John Locke On The Extent Of The

Legislative Power Essay, Research Paper

Locke on Politics, Religion, and Education- chap. 1



It is easy to see where the philosophy behind our country’s system of government was derived from when you read any of Locke’s essays on civil government. In fact if you have read our own Declaration of Independence it is possible to recognize the similarity between it and Lock’s writings. In many cases it almost seems as though we took from him word for word the passages written in our nations most treasured documents:

“We hold these truths to be self-evident, that all men are created equal, that they are endowed by their Creator with certain unalienable Rights, that among these are Life, Liberty and the pursuit of Happiness.–That to secure these rights, Governments are instituted among Men, deriving their just powers from the consent of the governed…….”


Indeed, John Locke’s philosophy had a great impact on the early formation of our nation; it serves as a basis on which we have built this great nation that we live in today. By looking at Locke’s philosophy on the extent of any given legislature’s power it is interesting to compare his ideas to our actual practices.

Long ago “man” lived in what Locke called a state of Nature before entering into, or forming, a society. In this “State of Nature” men where naturally free, equal, and independent. No one could be subjected to a political power without his/her consent. Societies or communities are formed when men/women come together and agree to join or unite in order to further their interests as well as the community’s. When men and women join a community and agree to form a legislature they give their individual power up to the community. Locke believes that the power given to the legislator or assembly can be no more than the amount of power possessed by the individual people in their prior state of Nature. “For nobody can transfer to another more power than he has in himself, and nobody has an absolute arbitrary power over himself, or over any other, to destroy his own life, or take away the life or property of another.” (Locke). Therefore although the legislature may be the supreme power in every commonwealth, “it is not, nor can possibly be, absolutely arbitrary over the lives and fortunes of the people.” (Locke).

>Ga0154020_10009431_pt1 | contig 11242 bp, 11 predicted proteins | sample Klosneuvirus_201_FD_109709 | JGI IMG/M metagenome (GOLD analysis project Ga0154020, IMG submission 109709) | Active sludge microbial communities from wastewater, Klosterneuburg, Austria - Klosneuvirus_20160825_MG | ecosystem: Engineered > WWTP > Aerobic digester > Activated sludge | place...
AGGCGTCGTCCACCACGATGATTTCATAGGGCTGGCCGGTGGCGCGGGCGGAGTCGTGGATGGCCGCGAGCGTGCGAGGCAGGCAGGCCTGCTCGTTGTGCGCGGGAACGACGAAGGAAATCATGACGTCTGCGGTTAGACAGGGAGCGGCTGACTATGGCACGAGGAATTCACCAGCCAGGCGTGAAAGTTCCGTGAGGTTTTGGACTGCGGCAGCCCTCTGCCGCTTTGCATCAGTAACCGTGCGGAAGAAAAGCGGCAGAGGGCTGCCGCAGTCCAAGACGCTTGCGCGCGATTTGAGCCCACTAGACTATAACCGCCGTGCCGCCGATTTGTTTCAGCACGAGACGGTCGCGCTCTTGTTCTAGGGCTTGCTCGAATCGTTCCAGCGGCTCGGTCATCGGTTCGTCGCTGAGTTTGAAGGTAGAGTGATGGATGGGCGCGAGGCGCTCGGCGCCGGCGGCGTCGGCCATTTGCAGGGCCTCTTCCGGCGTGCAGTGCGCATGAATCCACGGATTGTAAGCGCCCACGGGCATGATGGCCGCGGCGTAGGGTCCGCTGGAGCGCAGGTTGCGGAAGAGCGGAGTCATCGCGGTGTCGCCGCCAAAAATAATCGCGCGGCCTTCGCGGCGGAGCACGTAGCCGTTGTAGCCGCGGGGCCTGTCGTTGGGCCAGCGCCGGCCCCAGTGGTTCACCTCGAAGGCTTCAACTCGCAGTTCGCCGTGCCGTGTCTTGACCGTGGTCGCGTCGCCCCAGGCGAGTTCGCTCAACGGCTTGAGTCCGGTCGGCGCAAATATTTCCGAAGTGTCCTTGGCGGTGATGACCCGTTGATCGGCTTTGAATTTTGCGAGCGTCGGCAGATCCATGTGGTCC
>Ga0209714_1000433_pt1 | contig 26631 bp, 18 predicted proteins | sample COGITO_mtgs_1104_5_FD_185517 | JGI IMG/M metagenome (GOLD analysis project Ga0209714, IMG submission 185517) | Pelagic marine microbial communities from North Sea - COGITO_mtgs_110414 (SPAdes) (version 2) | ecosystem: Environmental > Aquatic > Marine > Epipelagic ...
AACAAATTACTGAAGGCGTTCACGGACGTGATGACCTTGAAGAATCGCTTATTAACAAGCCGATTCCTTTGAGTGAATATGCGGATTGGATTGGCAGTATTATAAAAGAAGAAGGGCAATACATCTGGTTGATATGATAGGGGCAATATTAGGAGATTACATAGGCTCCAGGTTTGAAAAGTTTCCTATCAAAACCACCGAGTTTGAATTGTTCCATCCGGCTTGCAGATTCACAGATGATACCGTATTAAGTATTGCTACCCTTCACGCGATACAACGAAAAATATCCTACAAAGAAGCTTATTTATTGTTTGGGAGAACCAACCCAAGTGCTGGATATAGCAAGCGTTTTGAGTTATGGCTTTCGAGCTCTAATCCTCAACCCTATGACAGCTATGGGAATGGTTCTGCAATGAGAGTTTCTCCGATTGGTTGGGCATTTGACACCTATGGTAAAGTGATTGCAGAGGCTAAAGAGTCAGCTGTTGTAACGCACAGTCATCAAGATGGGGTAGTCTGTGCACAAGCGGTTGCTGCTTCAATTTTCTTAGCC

Locke believes the power that is given to a legislature is limited to the public good of the society, and that power is used only to preserve what is good for the society. Therefore the power we give to our legislatures should never be used to destroy, enslave, or impoverish us it should only be used to further the interests of us all and to preserve those interests. Here Locke points out that, “the obligations of the law of Nature cease not in society……..Thus the law of Nature stands as an eternal rule…

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